Louis was not the only 19th century man to make a “hermaphrodite” allegation to advantage himself in marriage litigation. Joshua Elkins had tried it in Indiana few years earlier; it didn’t work. He withdrew the charge and his wife Matilda was awarded a divorce based on “ill-treatment.”

Sharp, though, took the hermaphrodite claim one step further, implying Elizabeth might actually be a man. He felt sure that the court would not rule in favor of either of the arguments put forth against granting the divorce – that an insane person couldn’t be sued for divorce at all or that Louis had waited too long to try to get out of the marriage.

The former played no part in the court’s exceedingly short (six paragraphs) decision.

“[N]o complaint on account of the cause alleged seems to have been made by complainant until in May, 1876; nor was there any election on his part to avoid the marriage contract on that ground until at that time. This was more than thirteen years after the marriage. For near eight years complainant cohabited with appellee, with full knowledge and without complaint of this cause.”

The court then got even more blunt, declaring that Louis “must be taken to have accepted the situation, and can not now be heard to complain. Mere motives of delicacy are not a sufficient explanation of such long continued acquiescence.”

As for that last sentence?  It refers to Louis asserting he’d waited so long because he was too sheepish to talk about such matters – and that he eventually did so because aspects of Elizabeth’s physical existence had “become known from other sources.”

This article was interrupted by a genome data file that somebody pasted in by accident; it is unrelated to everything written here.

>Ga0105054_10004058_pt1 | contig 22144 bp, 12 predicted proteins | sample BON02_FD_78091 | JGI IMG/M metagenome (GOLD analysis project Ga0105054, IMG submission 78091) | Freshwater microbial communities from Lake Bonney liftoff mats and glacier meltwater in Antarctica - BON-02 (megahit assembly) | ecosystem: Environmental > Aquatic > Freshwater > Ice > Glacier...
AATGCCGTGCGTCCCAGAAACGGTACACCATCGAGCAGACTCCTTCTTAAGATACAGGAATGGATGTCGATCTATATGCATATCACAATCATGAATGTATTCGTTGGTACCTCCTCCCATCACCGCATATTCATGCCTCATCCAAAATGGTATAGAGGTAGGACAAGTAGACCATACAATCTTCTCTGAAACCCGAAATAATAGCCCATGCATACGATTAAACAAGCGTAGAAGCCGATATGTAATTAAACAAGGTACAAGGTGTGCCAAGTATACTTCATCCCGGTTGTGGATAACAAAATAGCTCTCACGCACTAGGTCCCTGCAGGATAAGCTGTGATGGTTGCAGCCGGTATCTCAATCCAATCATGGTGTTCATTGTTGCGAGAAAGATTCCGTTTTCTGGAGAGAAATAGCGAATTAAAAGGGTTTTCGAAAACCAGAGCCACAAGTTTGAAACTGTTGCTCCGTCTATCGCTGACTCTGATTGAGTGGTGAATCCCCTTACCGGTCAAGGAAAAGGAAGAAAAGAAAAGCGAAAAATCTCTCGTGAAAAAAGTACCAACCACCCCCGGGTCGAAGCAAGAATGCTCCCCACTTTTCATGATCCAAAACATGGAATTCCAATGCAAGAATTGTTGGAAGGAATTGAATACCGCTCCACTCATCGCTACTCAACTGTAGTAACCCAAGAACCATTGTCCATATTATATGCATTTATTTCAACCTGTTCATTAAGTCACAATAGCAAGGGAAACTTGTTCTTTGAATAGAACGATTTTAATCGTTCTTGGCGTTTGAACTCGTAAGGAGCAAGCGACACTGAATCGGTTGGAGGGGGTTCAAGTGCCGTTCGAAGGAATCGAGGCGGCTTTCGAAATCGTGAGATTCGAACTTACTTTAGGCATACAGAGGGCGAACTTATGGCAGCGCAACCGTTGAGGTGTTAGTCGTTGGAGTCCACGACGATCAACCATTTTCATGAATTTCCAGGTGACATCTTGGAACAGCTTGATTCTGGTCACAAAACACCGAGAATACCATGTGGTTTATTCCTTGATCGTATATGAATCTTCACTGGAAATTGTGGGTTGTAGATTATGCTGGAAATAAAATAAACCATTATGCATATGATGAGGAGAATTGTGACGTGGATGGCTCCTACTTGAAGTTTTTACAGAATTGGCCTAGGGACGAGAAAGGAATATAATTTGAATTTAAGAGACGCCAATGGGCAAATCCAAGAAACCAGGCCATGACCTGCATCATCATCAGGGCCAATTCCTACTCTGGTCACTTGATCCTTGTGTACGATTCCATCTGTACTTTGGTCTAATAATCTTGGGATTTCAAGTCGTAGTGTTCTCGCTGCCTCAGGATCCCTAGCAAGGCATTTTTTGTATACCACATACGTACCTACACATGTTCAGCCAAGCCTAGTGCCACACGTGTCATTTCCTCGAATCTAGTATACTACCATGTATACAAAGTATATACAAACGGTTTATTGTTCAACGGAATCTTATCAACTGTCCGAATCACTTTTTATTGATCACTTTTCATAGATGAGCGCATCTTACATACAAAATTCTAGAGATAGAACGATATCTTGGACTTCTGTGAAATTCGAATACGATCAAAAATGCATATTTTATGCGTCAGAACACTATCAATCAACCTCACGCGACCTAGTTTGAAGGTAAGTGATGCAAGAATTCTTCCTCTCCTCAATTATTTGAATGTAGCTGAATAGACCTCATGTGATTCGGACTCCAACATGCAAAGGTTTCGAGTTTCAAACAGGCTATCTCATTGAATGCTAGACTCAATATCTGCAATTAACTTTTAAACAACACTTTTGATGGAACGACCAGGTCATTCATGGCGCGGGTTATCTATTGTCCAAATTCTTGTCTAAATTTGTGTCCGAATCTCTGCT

But the other sentence?  Perhaps the court had somehow become satisfied that Sharp’s final jab at Elizabeth was not accurate.  But on its face it seems as though the court was far more annoyed at Louis for waiting than it was concerned that it might actually be beating Massachusetts in the race to legal same-sex marriage by 126 years.

Hence the uniqueness of Peipho v. Peipho.

The (published) marriage decisions involving trans legal identity have been mostly bad, though occasionally good. Apart from a 1979 Australian decision which ruled an intersex man to be neither male nor female, they all found a way to put the gender-nonconforming person into an M box or an F box. Only the Illinois Supreme Court of 1878 said that time made the issue irrelevant.

Of course, we ultimately don’t know what all might have swayed the court. Elizabeth’s medical records are absent from the court file; those still in the possession of state medical authorities are sealed.

All we really have is a thin court file and decision.

Some might see an examination of Elizabeth’s life as an invasion of privacy even in the opening weeks of the third decade of the 21st century.  Well, it is.  But the invasion began no later than when Louis brought the matter to court.

That bell can’t be unrung.

And we deserve to know our history – even if it involves a woman, long deceased, who may not have actually been part of it.

To bastardize the epilogue of Barry Lyndon: It was during the presidencies of Lincoln, Johnson, Grant, and Hayes that the aforesaid personages lived and quarreled; cis or trans, intersex or otherwise, they are all equal now.